It is about 5 hrs. by car from us, we were there the first time this May for 3 days trip......well, the City is interesting due to its tragic history but I like London better especially for shopping.

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« Reply #30 on: September 09, 2007, 01:40:16 AM »

thanks asianfairy for your very warm compliments...  bambi, gervistill, happy and positive values' advocates... only if Bohol could establish a core group that would take care on VALUE REDIRECTION, our TB group is the most effective.

We have many intellectuals here...but being intelligent is not sufficient to be effective, we need to have that DEDICATION and firm CONVICTION that through us we could make a DIFFERENCE in Bohol's total "landscape"...

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« Reply #31 on: September 09, 2007, 06:13:55 AM »
kuya nagkinahanglan nag gutsy person

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« Reply #32 on: September 10, 2007, 03:40:23 AM »


with the commitment of support and cooperation among TB members, the day will prevail...

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« Reply #33 on: September 10, 2007, 03:23:45 PM »

I believe there's a certain degree of exploitation involved...but then, beggars can't be choosers.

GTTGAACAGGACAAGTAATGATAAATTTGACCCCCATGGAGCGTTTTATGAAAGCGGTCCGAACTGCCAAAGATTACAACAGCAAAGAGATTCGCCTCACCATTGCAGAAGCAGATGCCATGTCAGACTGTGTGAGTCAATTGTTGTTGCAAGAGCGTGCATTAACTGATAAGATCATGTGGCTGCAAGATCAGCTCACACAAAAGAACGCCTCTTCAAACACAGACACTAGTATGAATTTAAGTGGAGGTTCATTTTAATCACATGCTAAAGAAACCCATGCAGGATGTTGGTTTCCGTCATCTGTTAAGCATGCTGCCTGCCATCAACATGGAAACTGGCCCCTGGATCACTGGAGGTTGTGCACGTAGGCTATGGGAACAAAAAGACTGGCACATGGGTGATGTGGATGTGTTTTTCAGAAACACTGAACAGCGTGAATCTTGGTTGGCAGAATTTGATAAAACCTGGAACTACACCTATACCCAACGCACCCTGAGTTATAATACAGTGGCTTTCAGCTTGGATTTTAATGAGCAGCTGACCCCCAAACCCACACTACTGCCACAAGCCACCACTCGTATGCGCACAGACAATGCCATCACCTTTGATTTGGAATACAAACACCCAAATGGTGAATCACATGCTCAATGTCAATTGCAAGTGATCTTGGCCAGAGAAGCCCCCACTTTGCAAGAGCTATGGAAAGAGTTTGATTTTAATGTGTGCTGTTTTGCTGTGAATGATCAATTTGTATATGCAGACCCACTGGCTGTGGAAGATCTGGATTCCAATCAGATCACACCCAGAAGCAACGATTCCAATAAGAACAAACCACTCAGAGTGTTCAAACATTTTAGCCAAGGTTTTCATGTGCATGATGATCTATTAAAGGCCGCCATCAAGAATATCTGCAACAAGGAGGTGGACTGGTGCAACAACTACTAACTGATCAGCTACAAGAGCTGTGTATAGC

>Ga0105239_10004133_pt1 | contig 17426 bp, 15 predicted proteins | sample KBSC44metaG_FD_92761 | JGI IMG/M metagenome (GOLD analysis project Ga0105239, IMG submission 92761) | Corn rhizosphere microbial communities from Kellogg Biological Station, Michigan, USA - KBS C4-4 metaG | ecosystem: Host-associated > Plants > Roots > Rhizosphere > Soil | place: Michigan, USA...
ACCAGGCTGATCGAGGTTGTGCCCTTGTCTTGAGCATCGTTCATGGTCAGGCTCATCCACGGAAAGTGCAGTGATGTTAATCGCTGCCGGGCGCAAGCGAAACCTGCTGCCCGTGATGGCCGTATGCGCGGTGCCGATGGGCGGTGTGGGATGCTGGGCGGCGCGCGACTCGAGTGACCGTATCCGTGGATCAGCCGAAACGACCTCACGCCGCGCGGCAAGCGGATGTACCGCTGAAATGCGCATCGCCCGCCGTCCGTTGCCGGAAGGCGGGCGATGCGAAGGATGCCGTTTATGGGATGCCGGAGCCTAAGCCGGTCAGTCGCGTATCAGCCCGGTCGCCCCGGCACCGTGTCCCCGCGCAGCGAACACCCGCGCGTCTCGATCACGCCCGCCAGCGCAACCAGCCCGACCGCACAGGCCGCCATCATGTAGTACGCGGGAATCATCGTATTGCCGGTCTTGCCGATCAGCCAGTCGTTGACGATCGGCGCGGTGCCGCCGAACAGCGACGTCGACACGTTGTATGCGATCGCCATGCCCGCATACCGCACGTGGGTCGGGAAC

If you're going through hell...keep on going...

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« Reply #34 on: September 10, 2007, 05:45:45 PM »


on the first place why services are being outsourced because of cheap labor from providers as compared to their local industry rate...though we tend to abide with their requirements ( we cannot choose but comply, we have less bargaining power )... but the bottomline, outsourcing has positive effects to our economy.

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Re: Outsourcing - A New Business Trend
« Reply #35 on: September 19, 2007, 06:17:43 PM »
  On the whole it's a good thing for the Phils. 
  The people gaining the jobs are benefiting more than those losing them.  A few months after I moved to this part of the world approx 600 of my ex-colleagues were terminated.  Their work was moved to India.  I imagine many of them are still unemployed to this day, given that they had been idling, thinking they had a job for life - not learning new skills.
  I believe outsourcing will contribute to better equality between the standard of living in the affected countries.  Sure, the owners in the USA etc may take the profits - but there's still that extra money flowing into the nation through salaries and investment.


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« Reply #36 on: September 20, 2007, 12:26:20 AM »


am with you Ben that the impact is more felt with those who are adversely affected and those being benefitted. 

with globalization,  building a global village, no one could monopolize in the same geographic location... labor / resources are cheap elsewhere, hence, entrepreneurs are focused of being cost-effective...

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« Reply #37 on: September 23, 2007, 02:53:24 AM »
Bootstrapping operating costs through outsourcing can help owners get to break-even sooner and improve profit margins as the business grows.